Only a few months away from new sweeping opioid laws taking effect, rule makers are acting quickly to develop methods to implement the new changes without overburdening professionals — particularly pharmacists — with an inundation of new rules and responsibilities.
The Florida Board of Pharmacy, which is charged with updating administrative code to include the new opioid provisions, met Monday and reviewed statute changes passed and signed into law this year.
The new laws provided in HB 21, which take effect in July, will limit opioid prescriptions for acute pain to a three-day supply, and, when deemed medically necessary, a seven-day supply. Certain patients, such as those suffering cancer and other forms of chronic pain, will not be affected by the new prescription limits.
The bill also mandates the use of a statewide database, or prescription drug monitoring program (PDMP), which requires action from both pharmacists and doctors.
According to language inside HB 21, the “dispenser,” or pharmacist, is required to report a slew of identifying information and details each time a prescription for a controlled substance is filled.
Both doctors and pharmacists would be required to consult the database before prescribing or dispensing controlled substances. Failing to check the PDMP will result in a series of citations, and if that failure is determined to be willful, punishment escalates a misdemeanor offense.
These statutory changes, along with others, require accompanying new or modified administrative rules.
Board of Pharmacy member Jonathan Hickman told Florida Politics that the panel is primarily concerned with two tasks moving forward.
“Number one is how do we make the rules to implement this legislation because it is going to multifactorial; there’s going to be several different rules that are going to come after this,” Hickman said.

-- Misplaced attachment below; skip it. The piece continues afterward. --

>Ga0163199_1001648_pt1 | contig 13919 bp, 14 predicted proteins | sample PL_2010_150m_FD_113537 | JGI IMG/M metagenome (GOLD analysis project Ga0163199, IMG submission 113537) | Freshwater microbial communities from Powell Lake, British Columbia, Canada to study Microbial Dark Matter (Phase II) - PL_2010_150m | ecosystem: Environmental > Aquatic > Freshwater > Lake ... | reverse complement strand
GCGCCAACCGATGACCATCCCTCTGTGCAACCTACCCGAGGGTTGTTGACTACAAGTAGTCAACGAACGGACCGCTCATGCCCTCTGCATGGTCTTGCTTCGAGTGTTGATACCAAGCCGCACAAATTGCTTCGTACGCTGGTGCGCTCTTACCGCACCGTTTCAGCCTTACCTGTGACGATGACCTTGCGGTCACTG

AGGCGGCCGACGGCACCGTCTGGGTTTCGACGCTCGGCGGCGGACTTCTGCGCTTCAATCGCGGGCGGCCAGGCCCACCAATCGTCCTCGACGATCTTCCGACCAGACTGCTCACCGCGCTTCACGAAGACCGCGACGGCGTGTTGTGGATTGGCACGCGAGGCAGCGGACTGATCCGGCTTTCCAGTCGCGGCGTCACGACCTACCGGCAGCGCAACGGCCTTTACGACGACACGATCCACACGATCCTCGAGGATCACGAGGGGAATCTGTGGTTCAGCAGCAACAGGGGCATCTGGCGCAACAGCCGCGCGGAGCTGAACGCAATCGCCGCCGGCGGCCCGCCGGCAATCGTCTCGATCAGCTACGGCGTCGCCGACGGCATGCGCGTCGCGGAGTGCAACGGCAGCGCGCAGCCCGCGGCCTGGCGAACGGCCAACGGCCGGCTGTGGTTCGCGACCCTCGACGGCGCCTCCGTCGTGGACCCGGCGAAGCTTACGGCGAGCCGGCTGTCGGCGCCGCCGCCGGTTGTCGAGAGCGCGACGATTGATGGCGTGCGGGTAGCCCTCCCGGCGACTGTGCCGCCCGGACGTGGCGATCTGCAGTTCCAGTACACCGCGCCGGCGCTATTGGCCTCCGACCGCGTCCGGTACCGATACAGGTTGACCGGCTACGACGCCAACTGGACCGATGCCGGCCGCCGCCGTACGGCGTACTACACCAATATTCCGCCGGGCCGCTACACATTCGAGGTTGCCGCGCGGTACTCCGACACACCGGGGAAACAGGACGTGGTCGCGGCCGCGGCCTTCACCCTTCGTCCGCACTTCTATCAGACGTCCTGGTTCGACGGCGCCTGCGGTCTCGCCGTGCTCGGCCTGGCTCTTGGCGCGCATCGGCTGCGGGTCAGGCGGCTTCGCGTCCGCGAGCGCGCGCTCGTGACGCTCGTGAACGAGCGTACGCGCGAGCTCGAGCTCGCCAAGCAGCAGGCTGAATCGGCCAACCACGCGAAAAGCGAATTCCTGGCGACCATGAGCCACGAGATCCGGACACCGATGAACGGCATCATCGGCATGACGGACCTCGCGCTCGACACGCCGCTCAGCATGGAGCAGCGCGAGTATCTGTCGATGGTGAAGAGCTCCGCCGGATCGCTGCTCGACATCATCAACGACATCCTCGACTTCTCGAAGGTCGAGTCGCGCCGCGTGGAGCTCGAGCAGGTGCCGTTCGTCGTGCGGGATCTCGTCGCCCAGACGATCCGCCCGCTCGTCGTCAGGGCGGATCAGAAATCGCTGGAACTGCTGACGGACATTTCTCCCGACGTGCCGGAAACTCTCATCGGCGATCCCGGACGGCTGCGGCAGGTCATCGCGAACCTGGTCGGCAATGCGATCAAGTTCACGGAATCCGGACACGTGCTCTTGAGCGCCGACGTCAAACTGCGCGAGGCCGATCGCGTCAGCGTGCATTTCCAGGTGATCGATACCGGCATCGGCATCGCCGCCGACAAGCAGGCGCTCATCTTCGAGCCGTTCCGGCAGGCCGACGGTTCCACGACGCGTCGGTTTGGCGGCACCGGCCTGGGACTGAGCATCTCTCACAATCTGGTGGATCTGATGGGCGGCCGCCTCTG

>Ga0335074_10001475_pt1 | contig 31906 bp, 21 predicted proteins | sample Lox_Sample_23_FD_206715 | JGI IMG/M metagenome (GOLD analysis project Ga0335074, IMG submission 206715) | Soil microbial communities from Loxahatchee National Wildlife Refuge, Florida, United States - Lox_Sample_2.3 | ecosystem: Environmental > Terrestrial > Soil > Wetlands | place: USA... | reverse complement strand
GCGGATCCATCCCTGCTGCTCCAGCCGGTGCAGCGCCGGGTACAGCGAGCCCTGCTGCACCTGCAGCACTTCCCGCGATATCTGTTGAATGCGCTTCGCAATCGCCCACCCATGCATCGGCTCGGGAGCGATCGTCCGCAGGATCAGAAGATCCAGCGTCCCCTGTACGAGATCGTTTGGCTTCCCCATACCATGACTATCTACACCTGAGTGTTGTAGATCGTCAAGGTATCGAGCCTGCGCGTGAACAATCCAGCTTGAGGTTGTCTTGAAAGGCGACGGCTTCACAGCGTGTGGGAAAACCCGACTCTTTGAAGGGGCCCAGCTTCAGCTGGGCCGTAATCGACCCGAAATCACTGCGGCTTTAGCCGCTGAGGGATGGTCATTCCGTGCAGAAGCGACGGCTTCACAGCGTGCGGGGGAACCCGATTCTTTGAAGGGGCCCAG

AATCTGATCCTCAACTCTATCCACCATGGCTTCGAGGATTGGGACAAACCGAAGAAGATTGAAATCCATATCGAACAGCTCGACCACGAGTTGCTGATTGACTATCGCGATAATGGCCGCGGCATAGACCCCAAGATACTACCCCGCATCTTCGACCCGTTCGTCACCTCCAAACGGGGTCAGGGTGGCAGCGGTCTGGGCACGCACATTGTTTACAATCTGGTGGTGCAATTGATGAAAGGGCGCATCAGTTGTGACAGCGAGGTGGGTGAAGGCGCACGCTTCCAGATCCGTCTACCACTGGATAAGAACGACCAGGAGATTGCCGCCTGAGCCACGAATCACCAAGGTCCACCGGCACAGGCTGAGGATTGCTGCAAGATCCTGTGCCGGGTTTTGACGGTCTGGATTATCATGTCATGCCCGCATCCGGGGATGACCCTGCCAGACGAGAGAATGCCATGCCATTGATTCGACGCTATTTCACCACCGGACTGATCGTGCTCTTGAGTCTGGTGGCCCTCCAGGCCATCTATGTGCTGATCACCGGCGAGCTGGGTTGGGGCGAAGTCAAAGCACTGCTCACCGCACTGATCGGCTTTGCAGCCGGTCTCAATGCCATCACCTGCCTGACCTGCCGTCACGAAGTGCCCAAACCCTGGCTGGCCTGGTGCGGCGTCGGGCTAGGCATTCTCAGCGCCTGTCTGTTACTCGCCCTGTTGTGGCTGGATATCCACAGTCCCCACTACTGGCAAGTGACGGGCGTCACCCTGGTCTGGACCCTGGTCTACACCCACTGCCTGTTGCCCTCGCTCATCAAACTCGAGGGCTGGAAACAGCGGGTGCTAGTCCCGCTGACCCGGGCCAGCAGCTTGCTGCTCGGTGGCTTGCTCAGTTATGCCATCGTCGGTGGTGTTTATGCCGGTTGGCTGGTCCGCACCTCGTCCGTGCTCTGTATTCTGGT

During the meeting, Hickman expressed concern over how the new laws will be enforced, such as the citation system for pharmacists who fail to use the PDMP.
Hickman said the other concern of the board, which according to its website is “responsible for the licensure, monitoring and education of pharmacy professionals,” is to determine how the changes provided in HB 21 will “affect the practice of pharmacy.”
“We know that there is going to be a downstream effect, there’s going to be some pressure points for some pharmacists … it’s going to make their job a bit more difficult,” Hickman said.
He said Monday’s meeting was more about making sure the board is sensitive to the new burdens placed on pharmacists during its rulemaking process.
“Whenever there is something that is this big and broad and new that comes out, there is kind of a whole checklist,” Hickman explained.
Because the law comes into effect in July, Hickman said the board would prefer to adopt rules “sooner rather than later.”